New Delhi, 9 May 2018: WWF-India, in partnership with the Department of Forests and Wildlife Preservation, Punjab conducted the first ever organised Indus River Dolphin Survey from 3-6 May 2018 across a 185km stretch of the river Beas ( Beas Conservation Reserve). The dolphin survey started from 52 Headworks, Talwara on 3 May 2018 and ended at Harike Nooze point on 6 May 2018. However, 55Km of river downstream of 52 Headworks was surveyed by road due to insufficient water in the River Beas while the remaining 130Km was surveyed using motorboats. Direct counts were conducted using tandem boat survey method (using 2 boats and a team of 8 observers and 2 data recorders) .
During the survey, the first dolphin sighting occurred at the village of Mundapind, which included an adult female with a week-old calf and a sub-adult. A second dolphin sighting occurred at the village of Karmowala (8 kilometers downstream of Mundapind) which again included an adult female with a week-old calf and a subadult, indicating breeding populations in the river. Based on the direct counts, after correcting for dolphins that were missed by the survey, the final estimate of the population of Indus River Dolphins in the Beas River stands at 5 – 11 individuals.
Although the population of the species is small, its presence in the Beas river above the Harike barrage for 70 years, indicates no decline in population of the species. The presence of a young calf is also a positive sign and indicates a population that is large enough to be viable.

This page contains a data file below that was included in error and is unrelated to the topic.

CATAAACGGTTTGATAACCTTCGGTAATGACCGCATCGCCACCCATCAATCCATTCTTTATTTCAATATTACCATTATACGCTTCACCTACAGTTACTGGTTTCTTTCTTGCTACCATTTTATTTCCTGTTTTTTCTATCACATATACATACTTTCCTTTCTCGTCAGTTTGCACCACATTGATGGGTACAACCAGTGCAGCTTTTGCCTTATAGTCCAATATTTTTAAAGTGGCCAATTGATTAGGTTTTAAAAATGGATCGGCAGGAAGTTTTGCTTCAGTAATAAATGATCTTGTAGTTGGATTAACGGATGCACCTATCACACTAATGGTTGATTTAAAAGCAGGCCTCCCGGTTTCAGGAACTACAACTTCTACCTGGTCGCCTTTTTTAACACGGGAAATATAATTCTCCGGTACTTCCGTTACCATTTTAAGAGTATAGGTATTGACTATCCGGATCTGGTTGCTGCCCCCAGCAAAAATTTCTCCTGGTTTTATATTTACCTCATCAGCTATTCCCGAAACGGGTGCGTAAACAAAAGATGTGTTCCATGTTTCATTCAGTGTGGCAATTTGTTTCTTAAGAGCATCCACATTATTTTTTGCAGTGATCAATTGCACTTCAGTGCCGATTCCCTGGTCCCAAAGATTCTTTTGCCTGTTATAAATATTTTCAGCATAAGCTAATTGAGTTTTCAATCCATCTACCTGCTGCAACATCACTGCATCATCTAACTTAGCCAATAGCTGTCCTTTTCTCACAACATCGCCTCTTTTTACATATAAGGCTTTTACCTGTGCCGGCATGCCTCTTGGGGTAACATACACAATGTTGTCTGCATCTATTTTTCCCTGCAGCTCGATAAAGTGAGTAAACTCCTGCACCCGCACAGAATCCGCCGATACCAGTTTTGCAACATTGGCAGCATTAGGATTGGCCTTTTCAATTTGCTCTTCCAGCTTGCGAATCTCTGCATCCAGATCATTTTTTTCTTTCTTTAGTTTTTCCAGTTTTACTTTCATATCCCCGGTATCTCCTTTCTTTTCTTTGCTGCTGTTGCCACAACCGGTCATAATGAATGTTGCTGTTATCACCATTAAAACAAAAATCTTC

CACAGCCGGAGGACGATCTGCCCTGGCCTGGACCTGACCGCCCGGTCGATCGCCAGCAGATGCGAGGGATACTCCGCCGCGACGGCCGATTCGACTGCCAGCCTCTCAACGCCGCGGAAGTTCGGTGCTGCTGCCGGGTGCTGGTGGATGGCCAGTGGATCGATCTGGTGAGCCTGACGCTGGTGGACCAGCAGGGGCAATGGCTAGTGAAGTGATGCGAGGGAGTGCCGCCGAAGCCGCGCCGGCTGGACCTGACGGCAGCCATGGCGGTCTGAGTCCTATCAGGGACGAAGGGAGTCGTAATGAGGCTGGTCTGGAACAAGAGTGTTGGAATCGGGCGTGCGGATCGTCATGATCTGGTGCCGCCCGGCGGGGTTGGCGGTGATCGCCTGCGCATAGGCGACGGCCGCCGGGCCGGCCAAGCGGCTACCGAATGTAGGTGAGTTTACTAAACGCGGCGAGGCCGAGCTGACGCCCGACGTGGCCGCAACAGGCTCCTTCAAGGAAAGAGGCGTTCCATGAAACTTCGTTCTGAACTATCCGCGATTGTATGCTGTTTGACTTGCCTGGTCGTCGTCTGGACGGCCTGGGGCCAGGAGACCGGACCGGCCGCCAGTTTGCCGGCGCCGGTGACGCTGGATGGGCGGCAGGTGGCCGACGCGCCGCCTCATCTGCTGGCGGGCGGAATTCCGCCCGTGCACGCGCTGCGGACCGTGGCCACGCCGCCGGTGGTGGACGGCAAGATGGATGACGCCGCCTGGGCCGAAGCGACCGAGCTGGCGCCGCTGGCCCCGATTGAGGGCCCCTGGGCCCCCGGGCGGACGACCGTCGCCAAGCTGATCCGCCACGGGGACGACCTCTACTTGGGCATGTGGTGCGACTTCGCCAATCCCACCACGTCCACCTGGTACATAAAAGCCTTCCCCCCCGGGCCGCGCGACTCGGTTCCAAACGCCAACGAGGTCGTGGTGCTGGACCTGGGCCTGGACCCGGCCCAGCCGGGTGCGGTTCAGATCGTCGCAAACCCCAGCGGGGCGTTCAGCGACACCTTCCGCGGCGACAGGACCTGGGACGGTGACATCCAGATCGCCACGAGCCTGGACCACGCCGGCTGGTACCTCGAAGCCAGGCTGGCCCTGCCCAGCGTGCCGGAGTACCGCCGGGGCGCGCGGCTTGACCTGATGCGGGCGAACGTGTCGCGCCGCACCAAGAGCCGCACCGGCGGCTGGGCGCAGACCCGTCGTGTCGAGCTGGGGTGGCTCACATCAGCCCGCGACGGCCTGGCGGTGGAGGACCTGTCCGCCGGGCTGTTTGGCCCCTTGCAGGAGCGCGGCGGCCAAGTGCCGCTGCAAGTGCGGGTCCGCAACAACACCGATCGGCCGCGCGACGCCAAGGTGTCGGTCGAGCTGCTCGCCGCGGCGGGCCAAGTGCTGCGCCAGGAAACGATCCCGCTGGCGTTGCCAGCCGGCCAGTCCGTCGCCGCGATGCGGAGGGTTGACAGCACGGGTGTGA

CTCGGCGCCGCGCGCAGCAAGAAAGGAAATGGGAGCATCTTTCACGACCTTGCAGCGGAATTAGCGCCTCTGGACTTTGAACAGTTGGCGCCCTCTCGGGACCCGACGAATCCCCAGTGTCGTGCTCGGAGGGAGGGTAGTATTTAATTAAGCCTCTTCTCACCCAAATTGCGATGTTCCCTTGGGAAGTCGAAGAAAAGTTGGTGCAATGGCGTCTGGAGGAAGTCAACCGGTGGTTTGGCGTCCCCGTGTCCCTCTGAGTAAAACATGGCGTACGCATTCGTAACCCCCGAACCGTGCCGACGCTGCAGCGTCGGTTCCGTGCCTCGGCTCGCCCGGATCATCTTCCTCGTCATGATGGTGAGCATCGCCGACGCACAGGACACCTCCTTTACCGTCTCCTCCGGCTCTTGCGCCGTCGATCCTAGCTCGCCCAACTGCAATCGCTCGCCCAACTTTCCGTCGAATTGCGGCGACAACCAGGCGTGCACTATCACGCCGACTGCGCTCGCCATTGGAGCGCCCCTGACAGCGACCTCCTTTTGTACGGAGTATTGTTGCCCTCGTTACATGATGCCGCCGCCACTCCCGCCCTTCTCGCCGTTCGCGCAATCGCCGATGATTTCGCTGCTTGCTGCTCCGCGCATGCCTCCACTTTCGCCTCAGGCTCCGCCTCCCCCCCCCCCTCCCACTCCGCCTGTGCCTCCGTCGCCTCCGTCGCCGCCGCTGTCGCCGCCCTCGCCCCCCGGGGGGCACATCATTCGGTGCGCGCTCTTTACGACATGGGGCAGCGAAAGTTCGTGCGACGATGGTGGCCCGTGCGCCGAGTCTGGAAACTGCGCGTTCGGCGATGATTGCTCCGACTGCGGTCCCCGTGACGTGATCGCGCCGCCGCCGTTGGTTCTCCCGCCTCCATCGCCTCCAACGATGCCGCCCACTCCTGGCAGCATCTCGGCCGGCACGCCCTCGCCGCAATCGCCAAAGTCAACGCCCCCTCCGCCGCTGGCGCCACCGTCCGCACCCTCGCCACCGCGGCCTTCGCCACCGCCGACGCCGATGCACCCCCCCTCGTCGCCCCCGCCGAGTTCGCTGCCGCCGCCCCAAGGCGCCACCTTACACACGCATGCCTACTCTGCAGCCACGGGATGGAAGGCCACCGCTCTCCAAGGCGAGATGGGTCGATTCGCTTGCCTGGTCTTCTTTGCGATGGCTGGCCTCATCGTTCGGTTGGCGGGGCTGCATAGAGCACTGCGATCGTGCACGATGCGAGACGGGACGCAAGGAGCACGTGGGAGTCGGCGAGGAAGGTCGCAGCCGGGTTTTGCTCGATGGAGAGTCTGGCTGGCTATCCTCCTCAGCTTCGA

This survey was coordinated by Dr Kuldip Kumar, Chief Wildlife Warden Punjab, Mr Suresh Babu, Director-Rivers, Wetlands & Water Policy, WWF-India, Mr Neeraj Gupta, DFO and Ms Gitanjali Kanwar, Sr Project Officer, WWF-India. The survey design and execution was led by world renowned Indus Dolphin specialist Dr Gill Braulik, Member of IUCN Cetacean Specialist Group. Taking this forward, the Department of Forests and Wildlife Preservation, Punjab and WWF-India will be preparing an Indus River Dolphin strategy with an implementation road map to secure the habitats and conserve the endangered species.
Prior to the survey, there was an interactive session on the Indus River Dolphin among experts and children, the riparian community and officials from Department of Forests and Wildlife Preservation, followed by technical training sessions for 15 officials from Ferozepur and Hoshiarpur Wildlife Division and WWF-India.